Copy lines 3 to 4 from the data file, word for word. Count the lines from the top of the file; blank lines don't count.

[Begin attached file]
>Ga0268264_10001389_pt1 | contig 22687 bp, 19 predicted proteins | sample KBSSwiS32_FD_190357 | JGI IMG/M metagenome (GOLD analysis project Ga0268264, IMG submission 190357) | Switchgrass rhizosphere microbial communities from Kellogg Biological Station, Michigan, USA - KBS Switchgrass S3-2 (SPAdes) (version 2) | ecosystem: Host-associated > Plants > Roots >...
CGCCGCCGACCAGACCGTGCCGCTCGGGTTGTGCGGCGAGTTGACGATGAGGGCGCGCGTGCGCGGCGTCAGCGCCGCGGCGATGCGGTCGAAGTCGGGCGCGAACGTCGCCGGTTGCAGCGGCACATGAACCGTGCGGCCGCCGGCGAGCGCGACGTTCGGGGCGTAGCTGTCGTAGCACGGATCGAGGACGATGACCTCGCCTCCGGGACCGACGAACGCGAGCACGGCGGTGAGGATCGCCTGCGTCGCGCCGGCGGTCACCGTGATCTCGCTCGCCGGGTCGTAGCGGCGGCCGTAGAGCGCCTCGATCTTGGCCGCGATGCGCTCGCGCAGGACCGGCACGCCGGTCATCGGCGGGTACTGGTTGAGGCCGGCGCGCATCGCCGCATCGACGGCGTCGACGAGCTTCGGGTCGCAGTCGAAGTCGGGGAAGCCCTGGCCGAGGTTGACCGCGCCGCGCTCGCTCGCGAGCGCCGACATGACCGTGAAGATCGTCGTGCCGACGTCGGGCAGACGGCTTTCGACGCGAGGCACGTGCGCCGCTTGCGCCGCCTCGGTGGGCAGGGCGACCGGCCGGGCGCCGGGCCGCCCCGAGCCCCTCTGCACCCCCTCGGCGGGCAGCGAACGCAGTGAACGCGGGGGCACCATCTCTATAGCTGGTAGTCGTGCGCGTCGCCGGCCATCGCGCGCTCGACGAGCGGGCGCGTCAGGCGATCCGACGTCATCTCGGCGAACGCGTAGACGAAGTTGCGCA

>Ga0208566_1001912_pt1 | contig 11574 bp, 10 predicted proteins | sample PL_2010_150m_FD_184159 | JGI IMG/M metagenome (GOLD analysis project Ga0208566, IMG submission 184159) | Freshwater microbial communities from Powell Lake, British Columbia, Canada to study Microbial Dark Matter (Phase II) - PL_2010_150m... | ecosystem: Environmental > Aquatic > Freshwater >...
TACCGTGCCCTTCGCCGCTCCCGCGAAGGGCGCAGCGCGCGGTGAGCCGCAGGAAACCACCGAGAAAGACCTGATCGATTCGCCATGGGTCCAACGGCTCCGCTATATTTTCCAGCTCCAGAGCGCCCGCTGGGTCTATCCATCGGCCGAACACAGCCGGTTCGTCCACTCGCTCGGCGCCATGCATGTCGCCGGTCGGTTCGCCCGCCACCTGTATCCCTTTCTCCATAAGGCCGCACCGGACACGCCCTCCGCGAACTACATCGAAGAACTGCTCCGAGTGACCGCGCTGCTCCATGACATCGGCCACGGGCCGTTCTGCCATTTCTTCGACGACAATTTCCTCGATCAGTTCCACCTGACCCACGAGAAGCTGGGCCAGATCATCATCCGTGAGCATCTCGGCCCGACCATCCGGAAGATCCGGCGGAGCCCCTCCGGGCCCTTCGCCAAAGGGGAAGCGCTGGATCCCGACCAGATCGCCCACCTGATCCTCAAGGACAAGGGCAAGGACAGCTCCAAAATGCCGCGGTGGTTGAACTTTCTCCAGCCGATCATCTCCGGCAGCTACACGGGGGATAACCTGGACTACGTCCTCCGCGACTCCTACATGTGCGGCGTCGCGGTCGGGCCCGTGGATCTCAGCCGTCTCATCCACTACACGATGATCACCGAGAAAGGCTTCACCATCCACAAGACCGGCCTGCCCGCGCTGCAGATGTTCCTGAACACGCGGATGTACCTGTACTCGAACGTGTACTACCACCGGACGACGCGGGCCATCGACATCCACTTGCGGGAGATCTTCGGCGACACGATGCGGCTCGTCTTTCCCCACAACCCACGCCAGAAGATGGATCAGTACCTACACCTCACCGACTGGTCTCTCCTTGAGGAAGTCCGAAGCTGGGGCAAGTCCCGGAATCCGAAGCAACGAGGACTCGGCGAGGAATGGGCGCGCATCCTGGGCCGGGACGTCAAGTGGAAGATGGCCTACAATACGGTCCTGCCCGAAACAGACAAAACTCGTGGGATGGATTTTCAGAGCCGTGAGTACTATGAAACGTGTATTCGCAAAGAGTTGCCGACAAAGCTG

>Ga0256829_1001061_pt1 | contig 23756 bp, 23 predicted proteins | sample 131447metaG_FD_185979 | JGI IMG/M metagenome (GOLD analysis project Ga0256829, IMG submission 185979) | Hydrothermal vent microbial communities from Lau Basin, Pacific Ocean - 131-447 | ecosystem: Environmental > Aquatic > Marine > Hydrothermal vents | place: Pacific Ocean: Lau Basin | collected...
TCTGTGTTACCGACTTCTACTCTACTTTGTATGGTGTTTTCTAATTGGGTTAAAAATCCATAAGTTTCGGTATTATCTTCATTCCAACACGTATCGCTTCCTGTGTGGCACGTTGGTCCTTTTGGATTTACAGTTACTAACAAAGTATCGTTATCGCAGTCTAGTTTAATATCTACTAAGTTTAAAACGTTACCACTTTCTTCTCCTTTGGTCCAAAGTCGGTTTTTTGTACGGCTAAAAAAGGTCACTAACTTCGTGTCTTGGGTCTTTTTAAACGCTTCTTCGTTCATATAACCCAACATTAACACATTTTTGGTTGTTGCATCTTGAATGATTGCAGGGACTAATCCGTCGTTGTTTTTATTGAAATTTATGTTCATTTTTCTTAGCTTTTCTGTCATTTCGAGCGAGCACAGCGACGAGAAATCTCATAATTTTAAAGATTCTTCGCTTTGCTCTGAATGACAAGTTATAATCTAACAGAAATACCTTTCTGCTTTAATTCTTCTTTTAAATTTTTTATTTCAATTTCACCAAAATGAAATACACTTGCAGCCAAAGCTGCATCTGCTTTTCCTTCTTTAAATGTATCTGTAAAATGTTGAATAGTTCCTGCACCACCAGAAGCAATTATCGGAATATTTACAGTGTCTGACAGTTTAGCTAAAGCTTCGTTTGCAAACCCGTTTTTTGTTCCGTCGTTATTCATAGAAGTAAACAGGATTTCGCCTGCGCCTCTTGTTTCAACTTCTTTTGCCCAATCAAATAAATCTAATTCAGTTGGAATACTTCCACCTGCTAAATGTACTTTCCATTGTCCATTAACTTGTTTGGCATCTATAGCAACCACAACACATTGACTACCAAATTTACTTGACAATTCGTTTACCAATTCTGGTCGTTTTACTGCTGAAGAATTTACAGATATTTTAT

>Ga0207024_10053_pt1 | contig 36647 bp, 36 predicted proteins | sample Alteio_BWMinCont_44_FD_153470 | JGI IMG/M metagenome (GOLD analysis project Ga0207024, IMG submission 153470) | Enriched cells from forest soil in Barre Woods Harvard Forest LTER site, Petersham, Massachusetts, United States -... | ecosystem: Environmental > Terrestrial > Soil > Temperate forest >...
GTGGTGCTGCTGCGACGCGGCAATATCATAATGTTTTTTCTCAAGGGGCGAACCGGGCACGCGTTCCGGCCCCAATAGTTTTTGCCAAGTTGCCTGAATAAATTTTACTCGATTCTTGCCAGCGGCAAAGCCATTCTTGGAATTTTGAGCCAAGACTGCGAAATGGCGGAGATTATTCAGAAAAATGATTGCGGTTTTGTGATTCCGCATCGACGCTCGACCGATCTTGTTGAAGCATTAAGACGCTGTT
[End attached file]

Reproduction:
>Ga0208566_1001912_pt1 | contig 11574 bp, 10 predicted proteins | sample PL_2010_150m_FD_184159 | JGI IMG/M metagenome (GOLD analysis project Ga0208566, IMG submission 184159) | Freshwater microbial communities from Powell Lake, British Columbia, Canada to study Microbial Dark Matter (Phase II) - PL_2010_150m... | ecosystem: Environmental > Aquatic > Freshwater >...
TACCGTGCCCTTCGCCGCTCCCGCGAAGGGCGCAGCGCGCGGTGAGCCGCAGGAAACCACCGAGAAAGACCTGATCGATTCGCCATGGGTCCAACGGCTCCGCTATATTTTCCAGCTCCAGAGCGCCCGCTGGGTCTATCCATCGGCCGAACACAGCCGGTTCGTCCACTCGCTCGGCGCCATGCATGTCGCCGGTCGGTTCGCCCGCCACCTGTATCCCTTTCTCCATAAGGCCGCACCGGACACGCCCTCCGCGAACTACATCGAAGAACTGCTCCGAGTGACCGCGCTGCTCCATGACATCGGCCACGGGCCGTTCTGCCATTTCTTCGACGACAATTTCCTCGATCAGTTCCACCTGACCCACGAGAAGCTGGGCCAGATCATCATCCGTGAGCATCTCGGCCCGACCATCCGGAAGATCCGGCGGAGCCCCTCCGGGCCCTTCGCCAAAGGGGAAGCGCTGGATCCCGACCAGATCGCCCACCTGATCCTCAAGGACAAGGGCAAGGACAGCTCCAAAATGCCGCGGTGGTTGAACTTTCTCCAGCCGATCATCTCCGGCAGCTACACGGGGGATAACCTGGACTACGTCCTCCGCGACTCCTACATGTGCGGCGTCGCGGTCGGGCCCGTGGATCTCAGCCGTCTCATCCACTACACGATGATCACCGAGAAAGGCTTCACCATCCACAAGACCGGCCTGCCCGCGCTGCAGATGTTCCTGAACACGCGGATGTACCTGTACTCGAACGTGTACTACCACCGGACGACGCGGGCCATCGACATCCACTTGCGGGAGATCTTCGGCGACACGATGCGGCTCGTCTTTCCCCACAACCCACGCCAGAAGATGGATCAGTACCTACACCTCACCGACTGGTCTCTCCTTGAGGAAGTCCGAAGCTGGGGCAAGTCCCGGAATCCGAAGCAACGAGGACTCGGCGAGGAATGGGCGCGCATCCTGGGCCGGGACGTCAAGTGGAAGATGGCCTACAATACGGTCCTGCCCGAAACAGACAAAACTCGTGGGATGGATTTTCAGAGCCGTGAGTACTATGAAACGTGTATTCGCAAAGAGTTGCCGACAAAGCTG